Switchboards.—If its use had been re stricted to isolated lines only, the telephone would undoubtedly have remained scarcely more than an interesting scientific curiosity. With the development of the instruments themselves, the necessity for connecting one telephone sta tion with another, by means of some switching device, at once became apparent.
The first interconnection of telephone lines by means of a switchboard took place at Bos ton in 1877. A few burglar-alarm lines were equipped at the station ends with box telephones. At the burglar-alarm office, each line was con nected to a small metal block. These blocks were so arranged, in relation to other metal being mounted on a wooden board. Each line was connected through the pivot, with one of the rotatable metal strips. Every other line was connected with, a metal button, these buttons being so placed, around the circumference of a circle, that, by rotating the strip, connection could be made with any desired button and line.
Shortly following this, many different types of switchboards were made employing either plugs or button switches in various arrange ments for making the connections. Fig. 37 shows one of these types.
An important step was taken when the flexi ble connecting cord, terminating at each end in a plug, adapted to connect with any line, was adopted as a substitute for the hand switch described above. Fig. 38 shows an early type of board employing connecting cords. In this style of board each subscriber's line was pro blocks placed closely beside them, that metal plugs could he employed to connect the blocks together in various ways, thus permitting the lines to be interconnected as desired. (Fig. 35).
The first commercial switchboard was in vided with an electromagnetic annunciator the shutter or index of which moved, when a sub scriber operated the magneto-generator at his station, thus attracting the operator's attention to the fact that a connection was desired. Each subscriber's line was also connected at the switchboard to a device known as a °spring jack?' The insertion of one plug of a con necting cord into the spring-jack associated with the line of the calling subscriber and the plug at the other end of the same cord into the jack of the line of the called subscriber, placed these subscribers in connection so that they could talk with each other. The cords were provided with listening and ringing keys. The former enabled the operator to communicate with the calling subscriber to ascertain the line with which connection was desired. The latter per mitted the operator to send alternating current over the called line for the purpose of ringing the called subscriber's bell. An electromagnetic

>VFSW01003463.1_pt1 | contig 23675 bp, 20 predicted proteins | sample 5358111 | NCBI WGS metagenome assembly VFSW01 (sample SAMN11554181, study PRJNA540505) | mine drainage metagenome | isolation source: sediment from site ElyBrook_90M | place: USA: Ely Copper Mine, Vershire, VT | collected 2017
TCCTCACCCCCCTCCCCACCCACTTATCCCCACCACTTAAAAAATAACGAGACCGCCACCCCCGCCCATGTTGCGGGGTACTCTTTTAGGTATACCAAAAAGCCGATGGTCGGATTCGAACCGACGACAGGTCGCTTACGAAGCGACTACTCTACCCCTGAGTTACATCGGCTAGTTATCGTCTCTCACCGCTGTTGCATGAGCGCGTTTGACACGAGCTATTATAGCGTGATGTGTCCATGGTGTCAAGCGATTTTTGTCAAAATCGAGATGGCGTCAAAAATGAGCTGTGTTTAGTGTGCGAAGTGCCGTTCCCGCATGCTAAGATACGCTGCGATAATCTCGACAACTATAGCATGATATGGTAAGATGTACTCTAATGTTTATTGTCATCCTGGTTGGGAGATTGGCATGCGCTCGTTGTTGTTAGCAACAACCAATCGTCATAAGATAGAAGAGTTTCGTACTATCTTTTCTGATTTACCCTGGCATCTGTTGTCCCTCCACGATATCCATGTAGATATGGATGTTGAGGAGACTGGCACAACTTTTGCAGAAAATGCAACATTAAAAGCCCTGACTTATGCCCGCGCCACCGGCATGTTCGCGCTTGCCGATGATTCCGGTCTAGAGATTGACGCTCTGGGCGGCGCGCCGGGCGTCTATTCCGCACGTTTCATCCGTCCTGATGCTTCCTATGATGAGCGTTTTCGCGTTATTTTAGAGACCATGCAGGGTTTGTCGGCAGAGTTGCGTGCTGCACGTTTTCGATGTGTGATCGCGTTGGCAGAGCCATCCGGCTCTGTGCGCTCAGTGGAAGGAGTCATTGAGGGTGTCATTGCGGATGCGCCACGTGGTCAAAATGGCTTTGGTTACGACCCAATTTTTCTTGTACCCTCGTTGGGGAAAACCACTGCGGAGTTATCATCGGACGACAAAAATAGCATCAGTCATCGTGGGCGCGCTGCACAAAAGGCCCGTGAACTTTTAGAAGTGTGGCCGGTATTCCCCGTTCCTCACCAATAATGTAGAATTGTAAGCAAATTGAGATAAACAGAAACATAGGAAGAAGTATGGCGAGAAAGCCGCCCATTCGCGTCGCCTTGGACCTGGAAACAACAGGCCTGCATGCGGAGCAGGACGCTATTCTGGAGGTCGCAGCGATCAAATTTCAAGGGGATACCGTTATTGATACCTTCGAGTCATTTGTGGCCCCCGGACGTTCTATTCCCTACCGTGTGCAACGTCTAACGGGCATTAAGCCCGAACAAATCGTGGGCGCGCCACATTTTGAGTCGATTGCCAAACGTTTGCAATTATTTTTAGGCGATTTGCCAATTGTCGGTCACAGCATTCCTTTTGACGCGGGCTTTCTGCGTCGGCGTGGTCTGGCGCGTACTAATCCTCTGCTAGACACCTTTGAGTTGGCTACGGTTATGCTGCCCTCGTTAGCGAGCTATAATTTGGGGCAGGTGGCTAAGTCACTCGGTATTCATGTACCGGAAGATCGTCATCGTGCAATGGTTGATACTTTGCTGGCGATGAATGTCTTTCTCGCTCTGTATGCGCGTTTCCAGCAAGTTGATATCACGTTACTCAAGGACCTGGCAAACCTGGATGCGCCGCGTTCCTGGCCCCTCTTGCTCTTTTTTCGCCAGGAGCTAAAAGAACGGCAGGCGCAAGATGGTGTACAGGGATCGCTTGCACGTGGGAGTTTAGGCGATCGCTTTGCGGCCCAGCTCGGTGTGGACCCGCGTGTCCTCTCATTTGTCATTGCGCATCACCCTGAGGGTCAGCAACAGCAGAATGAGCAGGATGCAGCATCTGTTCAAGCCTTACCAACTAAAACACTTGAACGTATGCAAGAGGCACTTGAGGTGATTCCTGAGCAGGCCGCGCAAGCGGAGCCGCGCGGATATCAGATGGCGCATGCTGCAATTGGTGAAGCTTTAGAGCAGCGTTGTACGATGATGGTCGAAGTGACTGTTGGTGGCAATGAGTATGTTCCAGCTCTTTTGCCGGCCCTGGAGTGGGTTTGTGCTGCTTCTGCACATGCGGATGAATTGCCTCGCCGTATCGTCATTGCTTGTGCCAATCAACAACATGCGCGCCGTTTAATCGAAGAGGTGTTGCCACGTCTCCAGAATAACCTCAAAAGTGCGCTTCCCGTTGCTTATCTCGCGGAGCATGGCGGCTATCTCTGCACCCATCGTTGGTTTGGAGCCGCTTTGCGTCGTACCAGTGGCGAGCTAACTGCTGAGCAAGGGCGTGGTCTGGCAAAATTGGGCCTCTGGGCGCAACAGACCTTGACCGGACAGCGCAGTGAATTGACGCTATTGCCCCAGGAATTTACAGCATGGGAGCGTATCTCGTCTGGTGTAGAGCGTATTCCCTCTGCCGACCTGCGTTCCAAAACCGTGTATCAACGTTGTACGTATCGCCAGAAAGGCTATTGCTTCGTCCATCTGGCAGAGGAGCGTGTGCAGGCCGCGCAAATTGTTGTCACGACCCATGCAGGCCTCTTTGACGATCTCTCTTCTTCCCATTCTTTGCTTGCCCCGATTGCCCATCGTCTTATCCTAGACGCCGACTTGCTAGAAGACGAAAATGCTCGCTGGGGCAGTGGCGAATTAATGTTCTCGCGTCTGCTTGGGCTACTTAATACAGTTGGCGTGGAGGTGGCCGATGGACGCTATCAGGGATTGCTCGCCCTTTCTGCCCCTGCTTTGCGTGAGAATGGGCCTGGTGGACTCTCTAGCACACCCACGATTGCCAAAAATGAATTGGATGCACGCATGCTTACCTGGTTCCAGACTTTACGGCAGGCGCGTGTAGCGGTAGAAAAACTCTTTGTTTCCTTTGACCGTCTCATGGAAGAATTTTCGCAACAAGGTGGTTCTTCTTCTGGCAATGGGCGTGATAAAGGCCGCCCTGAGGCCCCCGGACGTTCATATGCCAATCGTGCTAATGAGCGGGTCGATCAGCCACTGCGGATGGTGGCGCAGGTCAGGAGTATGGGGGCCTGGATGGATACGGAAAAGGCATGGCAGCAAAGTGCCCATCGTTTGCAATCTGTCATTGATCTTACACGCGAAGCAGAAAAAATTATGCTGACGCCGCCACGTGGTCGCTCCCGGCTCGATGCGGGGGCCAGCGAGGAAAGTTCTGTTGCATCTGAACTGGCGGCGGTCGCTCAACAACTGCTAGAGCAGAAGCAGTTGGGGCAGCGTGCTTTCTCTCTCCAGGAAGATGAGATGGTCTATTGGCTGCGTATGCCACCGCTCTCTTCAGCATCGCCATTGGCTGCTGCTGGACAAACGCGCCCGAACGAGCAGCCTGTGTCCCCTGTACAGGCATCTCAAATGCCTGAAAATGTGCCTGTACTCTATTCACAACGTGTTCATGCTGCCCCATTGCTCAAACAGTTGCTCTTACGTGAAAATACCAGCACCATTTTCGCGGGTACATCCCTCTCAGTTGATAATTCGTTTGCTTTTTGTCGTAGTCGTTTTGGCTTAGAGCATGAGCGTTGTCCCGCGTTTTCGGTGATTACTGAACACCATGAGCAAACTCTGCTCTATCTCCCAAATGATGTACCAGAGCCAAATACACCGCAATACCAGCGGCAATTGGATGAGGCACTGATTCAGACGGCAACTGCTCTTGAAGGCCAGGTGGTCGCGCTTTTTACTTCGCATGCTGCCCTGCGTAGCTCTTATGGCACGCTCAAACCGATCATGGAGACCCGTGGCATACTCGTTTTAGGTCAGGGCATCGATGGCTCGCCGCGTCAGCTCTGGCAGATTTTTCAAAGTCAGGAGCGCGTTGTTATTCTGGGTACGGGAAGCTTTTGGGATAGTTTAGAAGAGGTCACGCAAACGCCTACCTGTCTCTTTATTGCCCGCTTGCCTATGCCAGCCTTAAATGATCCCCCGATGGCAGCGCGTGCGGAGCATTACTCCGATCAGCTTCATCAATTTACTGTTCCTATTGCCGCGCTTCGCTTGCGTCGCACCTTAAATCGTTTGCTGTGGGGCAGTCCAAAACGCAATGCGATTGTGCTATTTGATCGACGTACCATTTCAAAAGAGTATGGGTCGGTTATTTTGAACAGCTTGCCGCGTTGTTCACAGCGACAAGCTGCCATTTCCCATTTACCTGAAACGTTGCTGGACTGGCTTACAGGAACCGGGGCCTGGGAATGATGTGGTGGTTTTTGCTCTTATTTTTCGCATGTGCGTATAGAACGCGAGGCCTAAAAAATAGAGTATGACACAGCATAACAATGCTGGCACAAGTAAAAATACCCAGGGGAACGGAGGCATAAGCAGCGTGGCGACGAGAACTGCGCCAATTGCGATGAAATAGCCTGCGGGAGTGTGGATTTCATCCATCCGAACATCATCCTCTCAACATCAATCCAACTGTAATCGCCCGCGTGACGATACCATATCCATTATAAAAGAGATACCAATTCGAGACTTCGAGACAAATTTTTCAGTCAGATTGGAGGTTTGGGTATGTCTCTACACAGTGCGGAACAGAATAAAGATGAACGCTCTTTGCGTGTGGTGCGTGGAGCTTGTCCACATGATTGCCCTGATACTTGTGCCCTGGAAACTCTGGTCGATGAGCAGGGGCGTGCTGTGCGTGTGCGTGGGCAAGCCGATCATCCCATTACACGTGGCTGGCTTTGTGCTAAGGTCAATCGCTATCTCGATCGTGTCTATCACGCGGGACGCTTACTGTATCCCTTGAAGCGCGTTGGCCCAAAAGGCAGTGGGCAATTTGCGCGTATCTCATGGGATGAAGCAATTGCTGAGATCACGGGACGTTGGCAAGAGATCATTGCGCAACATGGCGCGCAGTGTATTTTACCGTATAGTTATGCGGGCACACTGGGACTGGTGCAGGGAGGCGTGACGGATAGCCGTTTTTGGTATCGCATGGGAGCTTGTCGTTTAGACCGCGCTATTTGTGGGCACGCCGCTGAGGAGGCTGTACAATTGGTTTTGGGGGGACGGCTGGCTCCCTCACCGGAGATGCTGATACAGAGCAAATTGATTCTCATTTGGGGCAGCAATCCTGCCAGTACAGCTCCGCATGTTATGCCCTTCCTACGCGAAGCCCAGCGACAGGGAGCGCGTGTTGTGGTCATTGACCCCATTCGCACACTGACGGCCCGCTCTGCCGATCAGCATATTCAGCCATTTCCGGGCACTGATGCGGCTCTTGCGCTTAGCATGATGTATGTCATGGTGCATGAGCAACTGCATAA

disconnect annunciator in each cord circuit enabled either subscriber, by operating his mag neto-generator, to signal to the operator that the conversation had ended.
as the °transfer° board. As the number of lines grew, it gave less satisfactory service and it was seen that, unless something better was developed, the switchboard would be a serious limitation on the growth of the business. The solution was found by multiplying the points of access to each subscriber's line so that a means of access (spring-jack) to each sub scriber's line in the office appeared in the face of this switchboard within reac.h of every operator, thus obviating the necessity for trunking calls between operators in the same office. The switchboard in which this °mul tiple° principle was first used was known as the °series multiple° board. The invention of the multiple was made by L. B. Firman. A simplified diagram of the wiring of this board is shown in Fig. 39, which also illustrates the construction of the spring-jack. In this ar Switchboards of this general type were used until the number of lines terminating in a telephone central office had grown so large as to exceed the ability of one operator to com plete all of the connections. This situation was met by placing two or more switchboards side by side, the operators completing the connec tions by reaching across, with their flexible cords, from one board to another. As the number of sections of switchboard placed side by side increased still further, the distance to which an operator could reach was exceeded. The next step was to join the sections of switchboard by metal strips or wires. An operator could then connect a calling sub scriber with . a certain strip and request another operator, more conveniently situated, to .connect the called subscriber to the same strip. These strips constituted the first use of the so-called °trunk line° between switch boards. The practice led to much confusion, due to the operators calling out the desired numbers, and resulted in the development of means enabling the operators to communicate along the switchboard by telephoning one another. This type of switchboard was known rangement each subscriber's line was carried through the board with branching taps to the ring (outer contact) of the jack associated with the line at each operator's position. The other side of the line was carried through the board in series with the cut-off spring contact of each jack associated with the line. The ob ject of the spring contact was to disconnect the line signal from the line while talking was going on.